GFP and its derivatives have seen significant use as fluorescent pairs for Förster Resonance Energy Transfer (FRET) experiments. FRET emission arises when the emission spectrum of one chromophore overlaps with the excitation spectrum of another chromophore. If the two chromophores are physically close (on the order of a few nanometers) and in the correct orientation, then excitation of the first chromophore will excite the second chromophore through non-radiative energy transfer and produce fluorescence at the second chromophore's emission wavelength (Figure4). This phenomenon can be used to detect when two fluorescent proteins (FPs) are within a certain distance, which may be induced by a ligand-dependent conformational change in a linking domain between the two fluorescent proteins, or by binding of interacting domains fused to fluorescent proteins. The canonical pairing for FRET using fluorescent proteins is cyan fluorescent protein (CFP) and yellow fluorescent protein (YFP) ; but this pairing has issues concerning overlapping emission spectra, stability to photobleaching, and sensitivity to the chemical environment. The study in  had the goal of producing a cyan fluorescent protein more suitable for use in FRET experiments. Other pairings, such as GFP and the the DsRed-based variant mCherry red fluorescent protein, have been proposed as consistent, reliable alternatives . A full review of the development and usage of fluorescent proteins as tools for FRET can be found in . The genetic and physical ease of use of GFP-derived fluorescent proteins, in conjunction with their wide range of colors and spectral overlaps, makes them ideal molecules for the design of FRET-based biosensors.
1.5. Mutants with improved features
Because of the aforementioned slow folding, low solubility and slow chromophore maturation, a significant effort has been put forth to improve these properties in GFP. These strategies range from specific, directed rational mutations based on structural and biophysical information to fully randomized approaches such as error-prone PCR  and DNA shuffling . By mutating the chromophore residue serine 65 to a threonine (S65T) and phenylalanine 64 to a leucine (F64L), an “enhanced” GFP (EGFP, gi:27372525) was produced with the excitation maximum shifted from ultraviolet to blue and with better folding efficiency in
Mutating surface polar residues to increase the net charge, called “supercharging”, may be one solution to the problem of aggregation. Armed with the knowledge that the net surface charge does not often affect protein folding or activity,  demonstrated that mutating the surface residues either to majority positive or to majority negative side chains does not significantly affect fluorescence. Furthermore, these “supercharged” variants of GFP showed increased resistance to both thermally and chemically-induced aggregation with a minimal decrease in thermal stability. The only side effects are the unwanted binding of positively supercharged GFP to DNA, and the formation of a fluorescent precipitate when oppositely supercharged variants are mixed.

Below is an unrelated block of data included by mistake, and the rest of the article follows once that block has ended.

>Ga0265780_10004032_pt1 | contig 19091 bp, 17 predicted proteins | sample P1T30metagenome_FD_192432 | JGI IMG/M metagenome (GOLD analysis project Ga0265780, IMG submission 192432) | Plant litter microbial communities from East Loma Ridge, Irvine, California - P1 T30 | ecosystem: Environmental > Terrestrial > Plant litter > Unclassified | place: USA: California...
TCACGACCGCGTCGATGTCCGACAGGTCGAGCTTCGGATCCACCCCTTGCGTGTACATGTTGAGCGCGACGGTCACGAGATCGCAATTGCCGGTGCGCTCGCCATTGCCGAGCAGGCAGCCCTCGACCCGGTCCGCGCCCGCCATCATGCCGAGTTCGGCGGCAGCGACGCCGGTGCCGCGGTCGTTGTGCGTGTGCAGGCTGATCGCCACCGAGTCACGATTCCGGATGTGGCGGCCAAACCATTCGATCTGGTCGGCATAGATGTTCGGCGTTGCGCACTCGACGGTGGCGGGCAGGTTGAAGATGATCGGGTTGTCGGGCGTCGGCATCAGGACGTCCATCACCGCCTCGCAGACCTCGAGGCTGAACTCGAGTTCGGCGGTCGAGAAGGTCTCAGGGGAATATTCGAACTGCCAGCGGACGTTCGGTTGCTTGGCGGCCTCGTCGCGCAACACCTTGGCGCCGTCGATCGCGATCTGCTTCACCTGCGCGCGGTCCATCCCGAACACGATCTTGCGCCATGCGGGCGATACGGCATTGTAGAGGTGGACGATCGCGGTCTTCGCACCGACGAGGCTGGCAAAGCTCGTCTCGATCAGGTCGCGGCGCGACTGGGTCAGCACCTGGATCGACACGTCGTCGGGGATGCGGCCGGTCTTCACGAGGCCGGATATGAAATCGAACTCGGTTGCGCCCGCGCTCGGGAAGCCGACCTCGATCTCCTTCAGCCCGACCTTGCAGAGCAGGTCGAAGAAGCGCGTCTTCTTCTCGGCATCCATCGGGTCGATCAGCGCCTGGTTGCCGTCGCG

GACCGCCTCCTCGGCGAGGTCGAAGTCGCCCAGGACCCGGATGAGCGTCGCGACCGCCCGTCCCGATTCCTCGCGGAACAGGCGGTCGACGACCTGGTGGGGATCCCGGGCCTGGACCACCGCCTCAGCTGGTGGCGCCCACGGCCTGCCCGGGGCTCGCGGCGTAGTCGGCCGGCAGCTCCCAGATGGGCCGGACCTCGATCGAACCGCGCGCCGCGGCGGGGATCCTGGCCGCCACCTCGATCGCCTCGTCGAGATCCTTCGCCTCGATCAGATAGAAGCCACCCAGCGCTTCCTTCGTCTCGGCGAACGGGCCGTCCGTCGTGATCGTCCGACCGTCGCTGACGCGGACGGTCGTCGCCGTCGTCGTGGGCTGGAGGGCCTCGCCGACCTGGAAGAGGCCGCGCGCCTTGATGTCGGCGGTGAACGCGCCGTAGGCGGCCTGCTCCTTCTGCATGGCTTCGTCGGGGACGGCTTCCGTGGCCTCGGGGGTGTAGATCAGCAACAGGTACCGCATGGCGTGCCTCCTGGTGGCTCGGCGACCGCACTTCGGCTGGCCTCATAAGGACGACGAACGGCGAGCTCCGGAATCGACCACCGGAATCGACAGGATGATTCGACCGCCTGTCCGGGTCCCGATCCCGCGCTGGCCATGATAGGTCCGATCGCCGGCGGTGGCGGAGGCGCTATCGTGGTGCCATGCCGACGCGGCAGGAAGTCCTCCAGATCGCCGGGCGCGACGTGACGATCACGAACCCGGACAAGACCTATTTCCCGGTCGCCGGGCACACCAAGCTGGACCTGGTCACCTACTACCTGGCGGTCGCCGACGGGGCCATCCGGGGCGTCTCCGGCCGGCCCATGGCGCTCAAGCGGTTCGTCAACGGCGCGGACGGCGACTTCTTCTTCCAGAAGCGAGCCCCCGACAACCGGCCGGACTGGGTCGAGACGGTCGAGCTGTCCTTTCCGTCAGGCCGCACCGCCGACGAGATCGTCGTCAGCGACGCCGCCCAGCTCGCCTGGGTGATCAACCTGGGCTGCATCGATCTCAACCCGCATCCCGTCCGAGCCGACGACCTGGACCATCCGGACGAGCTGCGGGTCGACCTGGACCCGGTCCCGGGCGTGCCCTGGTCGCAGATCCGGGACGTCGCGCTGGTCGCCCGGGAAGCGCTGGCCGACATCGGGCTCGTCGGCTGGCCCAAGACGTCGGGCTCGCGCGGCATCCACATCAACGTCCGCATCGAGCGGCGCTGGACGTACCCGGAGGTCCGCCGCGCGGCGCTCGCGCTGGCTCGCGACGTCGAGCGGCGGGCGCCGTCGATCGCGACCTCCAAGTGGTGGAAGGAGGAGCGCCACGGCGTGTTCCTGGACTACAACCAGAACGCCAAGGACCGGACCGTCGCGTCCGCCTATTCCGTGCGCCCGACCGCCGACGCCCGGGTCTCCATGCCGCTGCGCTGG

Disulfide bonds have been known to confer additional stability to proteins. Two externally-placed disulfides were engineered into cycle3 GFP,one predicted to have no effect on stability, the other predicted to have a stabilizing effect . The predictions, based on estimations of local disorder, were correct. Adding a disulfide where the chain is more disordered improved stability the most.
In recent, unpublished work in our lab , a faster-folding GFP has been made by eliminating a conserved cis-peptide bond. The slowest phase of folding of superfolder GFP has been known to be related to cis/trans isomerization of a peptide bond preceding a proline . We targeted Pro89 for mutation, since the peptide bond is cis at that position in the crystal structure, but modeling studies suggested that a simple point mutation would not have worked. Instead, we added two residues creating a longer loop, and then selected new side chains for four residues based on modeling. The new variant, called “all-trans” or AT-GFP, folds faster, lacking the slow phase. A 2.7Å crystal structure, in progress, shows clearly that the backbone is indeed composed of all trans peptide bonds in the new loop region.
All of the variants discussed so far are derived from
A novel fluorescent protein was developed using the consensus engineering approach, synthesizing a consensus sequence gene from 31 homologs of the monomeric Azami green protein, a distant homolog of
1.6. Sequential rearrangements and truncations
Circular permutation is the repositioning of the N and C-termini of the protein to different regions of the sequence, connecting the original termini with a flexible peptide linker to produce a continuous, shuffled polypeptide. Many proteins retain their structure and function after permutation, provided the permutation site is not disruptive to secondary structural elements. This process demonstrates the tolerance of the protein's overall structure to significant rearrangements of primary sequence , enabling the design of biosensors based on split GFPs as discussed later.